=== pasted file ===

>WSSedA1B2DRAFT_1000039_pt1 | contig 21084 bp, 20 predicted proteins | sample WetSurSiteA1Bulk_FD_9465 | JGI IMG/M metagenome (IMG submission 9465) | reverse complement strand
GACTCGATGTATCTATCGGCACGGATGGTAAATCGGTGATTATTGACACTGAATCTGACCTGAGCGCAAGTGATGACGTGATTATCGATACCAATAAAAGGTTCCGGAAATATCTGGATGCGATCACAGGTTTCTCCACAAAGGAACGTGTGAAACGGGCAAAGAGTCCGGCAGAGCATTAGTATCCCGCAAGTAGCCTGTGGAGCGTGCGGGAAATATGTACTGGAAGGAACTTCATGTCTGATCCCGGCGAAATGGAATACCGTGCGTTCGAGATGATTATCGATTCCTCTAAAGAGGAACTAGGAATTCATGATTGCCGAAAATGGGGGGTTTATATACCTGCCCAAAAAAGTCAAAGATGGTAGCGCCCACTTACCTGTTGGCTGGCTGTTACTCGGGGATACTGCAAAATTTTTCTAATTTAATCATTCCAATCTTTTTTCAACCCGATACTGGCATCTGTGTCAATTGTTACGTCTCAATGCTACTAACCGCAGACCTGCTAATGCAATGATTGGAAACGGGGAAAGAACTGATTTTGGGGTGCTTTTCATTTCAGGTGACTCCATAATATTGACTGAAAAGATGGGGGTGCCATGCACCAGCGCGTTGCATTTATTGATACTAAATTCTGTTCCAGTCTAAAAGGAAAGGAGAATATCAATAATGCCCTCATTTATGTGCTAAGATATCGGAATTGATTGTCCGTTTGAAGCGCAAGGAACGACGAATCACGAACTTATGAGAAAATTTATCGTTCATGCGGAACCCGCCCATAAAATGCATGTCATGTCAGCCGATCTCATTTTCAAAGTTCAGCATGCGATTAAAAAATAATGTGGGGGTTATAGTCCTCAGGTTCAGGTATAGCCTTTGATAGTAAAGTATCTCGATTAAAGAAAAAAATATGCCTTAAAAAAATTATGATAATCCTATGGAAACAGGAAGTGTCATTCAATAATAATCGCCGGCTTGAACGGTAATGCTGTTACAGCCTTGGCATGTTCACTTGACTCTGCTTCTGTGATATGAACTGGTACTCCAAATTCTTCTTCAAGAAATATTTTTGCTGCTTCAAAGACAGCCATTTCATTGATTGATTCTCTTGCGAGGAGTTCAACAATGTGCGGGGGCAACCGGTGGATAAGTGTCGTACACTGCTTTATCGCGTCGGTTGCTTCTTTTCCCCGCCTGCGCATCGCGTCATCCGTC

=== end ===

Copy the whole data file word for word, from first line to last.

>WSSedA1B2DRAFT_1000039_pt1 | contig 21084 bp, 20 predicted proteins | sample WetSurSiteA1Bulk_FD_9465 | JGI IMG/M metagenome (IMG submission 9465) | reverse complement strand
GACTCGATGTATCTATCGGCACGGATGGTAAATCGGTGATTATTGACACTGAATCTGACCTGAGCGCAAGTGATGACGTGATTATCGATACCAATAAAAGGTTCCGGAAATATCTGGATGCGATCACAGGTTTCTCCACAAAGGAACGTGTGAAACGGGCAAAGAGTCCGGCAGAGCATTAGTATCCCGCAAGTAGCCTGTGGAGCGTGCGGGAAATATGTACTGGAAGGAACTTCATGTCTGATCCCGGCGAAATGGAATACCGTGCGTTCGAGATGATTATCGATTCCTCTAAAGAGGAACTAGGAATTCATGATTGCCGAAAATGGGGGGTTTATATACCTGCCCAAAAAAGTCAAAGATGGTAGCGCCCACTTACCTGTTGGCTGGCTGTTACTCGGGGATACTGCAAAATTTTTCTAATTTAATCATTCCAATCTTTTTTCAACCCGATACTGGCATCTGTGTCAATTGTTACGTCTCAATGCTACTAACCGCAGACCTGCTAATGCAATGATTGGAAACGGGGAAAGAACTGATTTTGGGGTGCTTTTCATTTCAGGTGACTCCATAATATTGACTGAAAAGATGGGGGTGCCATGCACCAGCGCGTTGCATTTATTGATACTAAATTCTGTTCCAGTCTAAAAGGAAAGGAGAATATCAATAATGCCCTCATTTATGTGCTAAGATATCGGAATTGATTGTCCGTTTGAAGCGCAAGGAACGACGAATCACGAACTTATGAGAAAATTTATCGTTCATGCGGAACCCGCCCATAAAATGCATGTCATGTCAGCCGATCTCATTTTCAAAGTTCAGCATGCGATTAAAAAATAATGTGGGGGTTATAGTCCTCAGGTTCAGGTATAGCCTTTGATAGTAAAGTATCTCGATTAAAGAAAAAAATATGCCTTAAAAAAATTATGATAATCCTATGGAAACAGGAAGTGTCATTCAATAATAATCGCCGGCTTGAACGGTAATGCTGTTACAGCCTTGGCATGTTCACTTGACTCTGCTTCTGTGATATGAACTGGTACTCCAAATTCTTCTTCAAGAAATATTTTTGCTGCTTCAAAGACAGCCATTTCATTGATTGATTCTCTTGCGAGGAGTTCAACAATGTGCGGGGGCAACCGGTGGATAAGTGTCGTACACTGCTTTATCGCGTCGGTTGCTTCTTTTCCCCGCCTGCGCATCGCGTCATCCGTC